species: plagiata Walker.
Maxilua Walker (type species frontalis Walker = incrassata Walker).
genus has its greatest diversity in the Oriental tropics. It consists of small
species with brown or leaden grey forewings that are traversed by three (antemedial,
medial, postmedial) fine dark fasciae; a definitive feature is a dark brown
patch based on the costa distal to the postmedial. The male antennae are ciliate
(castanea, incrassata), weakly bipectinate towards the base (plagiata) or
partially (basal two thirds) strongly bipectinate (bosca / increnulata group).
The male abdomen has
no basal hair pencils. The eighth segment is variably modified, with lateral
coremata between it and the seventh segment (tumidimacula only), the
tergite usually reduced to a slender rod-like sclerotisation with a distal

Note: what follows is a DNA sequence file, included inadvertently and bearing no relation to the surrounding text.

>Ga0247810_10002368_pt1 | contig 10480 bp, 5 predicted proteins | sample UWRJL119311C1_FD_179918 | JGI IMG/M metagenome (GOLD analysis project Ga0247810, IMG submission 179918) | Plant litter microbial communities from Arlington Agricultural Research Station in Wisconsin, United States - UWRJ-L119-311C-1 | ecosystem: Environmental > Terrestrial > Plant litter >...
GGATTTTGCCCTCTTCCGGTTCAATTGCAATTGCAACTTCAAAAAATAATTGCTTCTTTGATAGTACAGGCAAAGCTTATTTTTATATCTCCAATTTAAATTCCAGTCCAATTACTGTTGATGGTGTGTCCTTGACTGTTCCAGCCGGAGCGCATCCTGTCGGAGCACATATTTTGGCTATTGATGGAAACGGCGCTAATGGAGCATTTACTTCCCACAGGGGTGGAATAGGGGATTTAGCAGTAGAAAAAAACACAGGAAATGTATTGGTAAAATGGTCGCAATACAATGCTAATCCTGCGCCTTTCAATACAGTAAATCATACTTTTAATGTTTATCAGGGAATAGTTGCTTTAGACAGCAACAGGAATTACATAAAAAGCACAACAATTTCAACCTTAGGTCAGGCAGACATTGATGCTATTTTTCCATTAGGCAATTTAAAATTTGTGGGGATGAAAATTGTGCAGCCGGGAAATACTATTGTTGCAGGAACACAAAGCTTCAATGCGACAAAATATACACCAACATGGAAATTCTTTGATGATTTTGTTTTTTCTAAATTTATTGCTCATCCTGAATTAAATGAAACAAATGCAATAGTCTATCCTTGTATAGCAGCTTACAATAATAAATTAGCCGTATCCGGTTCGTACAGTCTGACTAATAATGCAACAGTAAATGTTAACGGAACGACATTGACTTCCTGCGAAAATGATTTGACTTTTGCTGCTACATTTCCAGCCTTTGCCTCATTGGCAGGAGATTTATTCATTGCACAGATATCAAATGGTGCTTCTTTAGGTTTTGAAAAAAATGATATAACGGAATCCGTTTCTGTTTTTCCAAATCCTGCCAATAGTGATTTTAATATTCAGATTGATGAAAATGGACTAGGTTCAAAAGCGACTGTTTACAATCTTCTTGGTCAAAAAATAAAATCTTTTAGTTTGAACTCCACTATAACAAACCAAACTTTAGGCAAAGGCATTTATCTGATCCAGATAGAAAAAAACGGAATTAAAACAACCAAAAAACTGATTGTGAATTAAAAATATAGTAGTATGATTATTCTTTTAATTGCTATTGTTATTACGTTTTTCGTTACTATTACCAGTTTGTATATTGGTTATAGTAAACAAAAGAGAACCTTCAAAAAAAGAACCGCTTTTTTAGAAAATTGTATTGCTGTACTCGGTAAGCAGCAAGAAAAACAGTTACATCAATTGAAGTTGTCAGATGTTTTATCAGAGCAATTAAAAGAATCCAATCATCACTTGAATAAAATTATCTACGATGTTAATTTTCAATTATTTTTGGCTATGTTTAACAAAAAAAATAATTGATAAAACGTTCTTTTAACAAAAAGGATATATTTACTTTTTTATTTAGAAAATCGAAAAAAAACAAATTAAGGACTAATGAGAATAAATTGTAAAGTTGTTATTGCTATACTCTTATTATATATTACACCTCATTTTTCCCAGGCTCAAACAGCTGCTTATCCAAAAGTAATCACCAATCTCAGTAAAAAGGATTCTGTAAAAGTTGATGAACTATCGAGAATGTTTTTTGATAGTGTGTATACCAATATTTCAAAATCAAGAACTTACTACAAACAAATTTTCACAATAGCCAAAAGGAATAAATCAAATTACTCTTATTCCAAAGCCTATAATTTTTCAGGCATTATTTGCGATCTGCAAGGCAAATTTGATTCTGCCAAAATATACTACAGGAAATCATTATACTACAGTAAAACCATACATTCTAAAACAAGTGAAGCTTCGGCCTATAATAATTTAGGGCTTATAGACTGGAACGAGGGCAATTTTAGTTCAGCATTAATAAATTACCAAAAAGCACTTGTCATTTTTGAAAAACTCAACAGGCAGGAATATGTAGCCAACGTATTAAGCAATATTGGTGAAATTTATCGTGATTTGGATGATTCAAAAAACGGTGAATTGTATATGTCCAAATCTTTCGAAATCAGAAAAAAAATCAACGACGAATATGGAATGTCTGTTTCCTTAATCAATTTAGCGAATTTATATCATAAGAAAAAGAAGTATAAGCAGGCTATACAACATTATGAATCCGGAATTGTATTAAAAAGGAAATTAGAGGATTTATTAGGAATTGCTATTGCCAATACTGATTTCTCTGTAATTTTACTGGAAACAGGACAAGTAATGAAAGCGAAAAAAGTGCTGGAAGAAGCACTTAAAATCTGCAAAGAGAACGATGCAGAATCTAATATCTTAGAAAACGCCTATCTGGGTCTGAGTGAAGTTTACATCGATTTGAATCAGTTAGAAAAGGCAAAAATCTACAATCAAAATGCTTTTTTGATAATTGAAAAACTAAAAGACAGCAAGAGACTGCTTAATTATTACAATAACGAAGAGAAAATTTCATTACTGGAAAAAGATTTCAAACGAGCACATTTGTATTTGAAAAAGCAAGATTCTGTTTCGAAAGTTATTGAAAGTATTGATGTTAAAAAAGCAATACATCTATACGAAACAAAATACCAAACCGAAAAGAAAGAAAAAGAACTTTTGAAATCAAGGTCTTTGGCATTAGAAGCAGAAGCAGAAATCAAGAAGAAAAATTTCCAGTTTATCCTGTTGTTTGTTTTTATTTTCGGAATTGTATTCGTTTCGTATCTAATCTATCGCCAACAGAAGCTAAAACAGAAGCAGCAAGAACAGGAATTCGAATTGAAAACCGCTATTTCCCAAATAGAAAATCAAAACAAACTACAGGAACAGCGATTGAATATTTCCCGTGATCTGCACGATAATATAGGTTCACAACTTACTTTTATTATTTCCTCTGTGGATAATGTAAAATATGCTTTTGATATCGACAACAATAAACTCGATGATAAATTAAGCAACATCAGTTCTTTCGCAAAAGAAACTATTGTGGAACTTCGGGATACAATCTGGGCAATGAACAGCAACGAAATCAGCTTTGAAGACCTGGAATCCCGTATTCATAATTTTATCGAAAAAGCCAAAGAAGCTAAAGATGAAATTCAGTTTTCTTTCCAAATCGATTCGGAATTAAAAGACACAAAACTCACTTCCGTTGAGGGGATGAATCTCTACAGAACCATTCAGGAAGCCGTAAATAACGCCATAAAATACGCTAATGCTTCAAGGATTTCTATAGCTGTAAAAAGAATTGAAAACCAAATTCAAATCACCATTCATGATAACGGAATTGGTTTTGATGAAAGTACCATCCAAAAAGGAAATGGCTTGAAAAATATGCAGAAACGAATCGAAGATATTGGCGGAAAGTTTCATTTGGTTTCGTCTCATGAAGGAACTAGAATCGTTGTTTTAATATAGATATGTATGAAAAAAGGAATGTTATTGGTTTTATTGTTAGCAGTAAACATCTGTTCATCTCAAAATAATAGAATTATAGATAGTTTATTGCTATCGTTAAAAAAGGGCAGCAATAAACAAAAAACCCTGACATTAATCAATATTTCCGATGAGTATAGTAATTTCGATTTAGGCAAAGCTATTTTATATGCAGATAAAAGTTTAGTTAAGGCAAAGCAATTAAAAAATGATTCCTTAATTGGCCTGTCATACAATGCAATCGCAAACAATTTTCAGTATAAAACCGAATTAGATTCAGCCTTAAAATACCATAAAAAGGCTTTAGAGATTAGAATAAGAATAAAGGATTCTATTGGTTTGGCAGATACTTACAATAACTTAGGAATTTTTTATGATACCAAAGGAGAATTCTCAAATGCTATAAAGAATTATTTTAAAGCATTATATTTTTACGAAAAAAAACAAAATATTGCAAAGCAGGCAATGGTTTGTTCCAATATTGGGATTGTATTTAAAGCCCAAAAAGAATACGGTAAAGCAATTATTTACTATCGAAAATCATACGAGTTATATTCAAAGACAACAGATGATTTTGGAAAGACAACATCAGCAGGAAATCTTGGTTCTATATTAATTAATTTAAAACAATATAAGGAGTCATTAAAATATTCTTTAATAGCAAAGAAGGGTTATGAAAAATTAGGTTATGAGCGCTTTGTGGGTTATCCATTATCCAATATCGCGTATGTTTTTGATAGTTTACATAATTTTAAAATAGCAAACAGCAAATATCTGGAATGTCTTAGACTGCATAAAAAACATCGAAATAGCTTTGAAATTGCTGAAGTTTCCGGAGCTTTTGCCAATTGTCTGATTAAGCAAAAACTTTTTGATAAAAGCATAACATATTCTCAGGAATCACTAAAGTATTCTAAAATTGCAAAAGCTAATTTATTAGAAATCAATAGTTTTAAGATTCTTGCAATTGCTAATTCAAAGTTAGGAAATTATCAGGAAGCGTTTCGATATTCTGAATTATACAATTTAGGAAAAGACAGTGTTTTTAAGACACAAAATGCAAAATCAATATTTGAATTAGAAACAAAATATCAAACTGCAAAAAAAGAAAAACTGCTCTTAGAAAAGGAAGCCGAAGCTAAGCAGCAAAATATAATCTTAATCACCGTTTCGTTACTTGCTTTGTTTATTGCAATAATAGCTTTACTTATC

expansion or ring (in plagiata it resembles the ring-pull of a drink
can!), and the sternite with narrow lateral longitudinal sclerotisation (not
external rods) that may be connected at each end to a broader central band (incrassata)
or bridged interiorly by a transverse band (plagiata).
In the male
genitalia the valve is simple, straplike, with a basal corema that may be
somewhat rigid, sclerotised, triangular (bosca group). The sacculus is
unadorned but there is a tridentate or bidentate, ventrally directed process
from the costa at the base of which is a sinuous spur or clavus. The saccus is
unusually long and slender.
In the female
genitalia the ovipositor lobes are relatively large, squarish, the eighth
segment a deep, simple ring (narrower dorsally), and the bursa weak, unadorned,
on a short, sclerotised ductus.
The larva has the
first two pairs of prolegs reduced, walking as a semi- looper (Bell, MS). It is
stoutest centrally, almost twice the width of the head. There are indications of
specialisation on Grewia (Tiliaceae).
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